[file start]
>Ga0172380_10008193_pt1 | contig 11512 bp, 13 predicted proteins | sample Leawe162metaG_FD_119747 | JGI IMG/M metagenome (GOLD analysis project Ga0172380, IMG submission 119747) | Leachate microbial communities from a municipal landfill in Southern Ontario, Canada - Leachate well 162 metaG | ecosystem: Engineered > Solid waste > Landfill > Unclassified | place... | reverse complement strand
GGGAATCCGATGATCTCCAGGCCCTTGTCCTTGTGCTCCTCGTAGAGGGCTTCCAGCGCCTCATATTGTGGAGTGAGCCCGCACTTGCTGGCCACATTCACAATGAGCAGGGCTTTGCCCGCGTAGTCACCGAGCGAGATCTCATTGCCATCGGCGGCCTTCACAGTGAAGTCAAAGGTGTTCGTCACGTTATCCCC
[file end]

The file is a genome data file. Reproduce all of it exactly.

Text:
>Ga0172380_10008193_pt1 | contig 11512 bp, 13 predicted proteins | sample Leawe162metaG_FD_119747 | JGI IMG/M metagenome (GOLD analysis project Ga0172380, IMG submission 119747) | Leachate microbial communities from a municipal landfill in Southern Ontario, Canada - Leachate well 162 metaG | ecosystem: Engineered > Solid waste > Landfill > Unclassified | place... | reverse complement strand
GGGAATCCGATGATCTCCAGGCCCTTGTCCTTGTGCTCCTCGTAGAGGGCTTCCAGCGCCTCATATTGTGGAGTGAGCCCGCACTTGCTGGCCACATTCACAATGAGCAGGGCTTTGCCCGCGTAGTCACCGAGCGAGATCTCATTGCCATCGGCGGCCTTCACAGTGAAGTCAAAGGTGTTCGTCACGTTATCCCC